Fight the Fight” twice in tracks 7 and 12 embodies the quintessence of power metal, reminiscent of the purest Gammaray style. Across its 2:40-minute duration, the song maintains a dizzying rhythmic and harmonic foundation, accompanied by robust, ever-present vocals, offering a genuine auditory delight. The lyrics immerse us once more in a war-torn setting—perhaps a city or state—where death, animosity, and brutality prevail. It beckons us to champion our rights and engage in “the” pivotal battle—the fight for survival.

In my personal preference, however, I must admit a leaning towards track 7. However, track 12 carries an almost garage-like quality that many might find appealing for its unadorned and honest sound. Well, as someone says, preferences vary greatly.

The opening of “Wedding Day” (tracks 8 and 17) sets an intriguing tone, initially employing the traditional wedding march, followed by a playful burlesque laugh, leading into a sensually charged introduction. Reminiscent of the seductive allure of “Unskinny Bop” by Poison, albeit with a slightly slower tempo, this track embraces glam metal-style riffs and drums, infusing an infectious liveliness into the album. Noteworthy is its reference to a woman; yet, the ambiguity surrounding her role, whether as the protagonist’s girlfriend or a different character in the storyline, adds a layer of mystery worth exploring further.

The track “Back to the Roots” stands singularly on the album without a secondary version. It serves as a genuine anthem fostering unity among heavy metalheads all over the world, beckoning us to retrace the sound, rhythmic foundations, and sentiments encapsulated within the timeless essence of heavy metal. It evokes imagery of multitudes joyously converging around a stage, united in headbanging delight, reveling in the music and the camaraderie of our beloved brotherhood. Undoubtedly, the reign of heavy metal eternally rules!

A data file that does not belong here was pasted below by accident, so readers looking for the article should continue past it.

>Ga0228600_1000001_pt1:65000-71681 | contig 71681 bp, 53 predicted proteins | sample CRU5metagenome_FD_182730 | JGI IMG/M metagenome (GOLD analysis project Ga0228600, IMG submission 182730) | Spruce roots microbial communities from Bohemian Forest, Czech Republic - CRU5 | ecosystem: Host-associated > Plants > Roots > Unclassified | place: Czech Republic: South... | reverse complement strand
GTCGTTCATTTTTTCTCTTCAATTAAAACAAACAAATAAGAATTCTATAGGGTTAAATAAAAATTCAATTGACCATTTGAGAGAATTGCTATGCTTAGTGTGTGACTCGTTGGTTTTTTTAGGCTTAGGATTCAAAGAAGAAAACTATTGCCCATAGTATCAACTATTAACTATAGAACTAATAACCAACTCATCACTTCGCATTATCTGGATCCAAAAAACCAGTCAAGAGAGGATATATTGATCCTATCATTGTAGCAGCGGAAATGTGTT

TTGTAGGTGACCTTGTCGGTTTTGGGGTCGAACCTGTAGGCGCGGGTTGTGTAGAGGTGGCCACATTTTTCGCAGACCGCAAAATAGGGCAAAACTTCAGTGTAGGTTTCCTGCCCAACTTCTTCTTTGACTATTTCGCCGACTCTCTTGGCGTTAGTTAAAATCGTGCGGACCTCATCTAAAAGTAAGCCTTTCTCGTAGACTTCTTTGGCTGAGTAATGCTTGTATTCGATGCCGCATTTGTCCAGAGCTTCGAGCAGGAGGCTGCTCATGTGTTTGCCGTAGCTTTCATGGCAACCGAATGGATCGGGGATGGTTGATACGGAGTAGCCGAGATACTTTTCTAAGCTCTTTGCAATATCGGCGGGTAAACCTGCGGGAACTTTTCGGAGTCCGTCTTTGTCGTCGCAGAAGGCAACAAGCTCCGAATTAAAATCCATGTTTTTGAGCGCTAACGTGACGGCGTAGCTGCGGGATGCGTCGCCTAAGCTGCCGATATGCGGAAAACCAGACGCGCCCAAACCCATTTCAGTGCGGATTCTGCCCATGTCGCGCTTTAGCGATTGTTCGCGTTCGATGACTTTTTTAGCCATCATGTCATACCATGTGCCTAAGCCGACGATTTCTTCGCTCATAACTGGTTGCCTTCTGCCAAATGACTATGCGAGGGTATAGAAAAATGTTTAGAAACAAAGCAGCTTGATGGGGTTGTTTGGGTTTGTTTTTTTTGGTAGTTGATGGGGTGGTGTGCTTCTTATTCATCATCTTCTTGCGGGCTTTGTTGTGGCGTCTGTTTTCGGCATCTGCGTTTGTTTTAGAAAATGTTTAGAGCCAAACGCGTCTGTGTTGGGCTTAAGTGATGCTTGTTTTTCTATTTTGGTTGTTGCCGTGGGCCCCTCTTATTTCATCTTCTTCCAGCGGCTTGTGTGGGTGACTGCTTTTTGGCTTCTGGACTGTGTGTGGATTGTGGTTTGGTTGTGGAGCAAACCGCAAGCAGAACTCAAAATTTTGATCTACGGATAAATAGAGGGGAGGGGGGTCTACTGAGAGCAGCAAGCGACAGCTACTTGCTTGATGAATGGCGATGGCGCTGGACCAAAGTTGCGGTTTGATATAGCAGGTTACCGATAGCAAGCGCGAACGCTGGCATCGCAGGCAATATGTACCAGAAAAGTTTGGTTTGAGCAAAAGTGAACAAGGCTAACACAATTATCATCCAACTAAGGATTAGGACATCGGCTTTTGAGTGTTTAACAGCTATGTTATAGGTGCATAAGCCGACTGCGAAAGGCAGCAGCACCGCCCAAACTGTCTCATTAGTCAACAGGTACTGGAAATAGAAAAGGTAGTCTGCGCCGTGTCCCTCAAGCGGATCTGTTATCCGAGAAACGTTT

The narrative behind “Play Your Game,” featured in two versions on tracks 14 and 15, revolves around youthful engagement in a perilous and malevolent game characterized by hate and deceit. Some individuals recognize the widespread lack of insight, yet find themselves helplessly entangled, teetering on the brink of insanity. This story unfolds within a classic heavy metal structure—marked by a dense and rapid rhythmic foundation, swift and incisive harmonies, complemented by Cris’s vehement vocals urging participation in the game…or kill.

However, despite its robust sound and title, this song personally fails to resonate with me. It lacks the ability to evoke any emotional response and simply feels like an occurrence without deeper impact. Moreover, the theme itself, steeped in fatalism and darkness, contrasts sharply with my inherent optimism, rendering it less appealing to my sensibilities.

“Don’t Bring Me Down” portrays a man grappling with a shattered heart due to a woman described as mischievous and proud, yet he refuses to relinquish love despite the adversity. This song stands as the lengthiest track on the album, spanning 6 minutes and 12 seconds, and lacks an alternate version. With a musical structure leaning more towards rock than metal, its rhythmic and harmonic foundations echo segments reminiscent of “Holy Diver” by the eternal Ronnie James Dio. However, this track doesn’t rank among my favorites on the album. In my view, the vocal execution falls short, as it frequently relies on excessive high-pitched growls, which, at times, become grating. Eliminating that aspect might render the song more sensuous.

Overall, “The Forgotten Years” 2023 Grave Digger’s compilation spans a diverse musical landscape, offering a plethora of experiences and emotions, although some tracks resonate more deeply than others on a personal level.

In the light of the above, I rate this álbum 7/10 Elyna Steel

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7/10 Victory is possible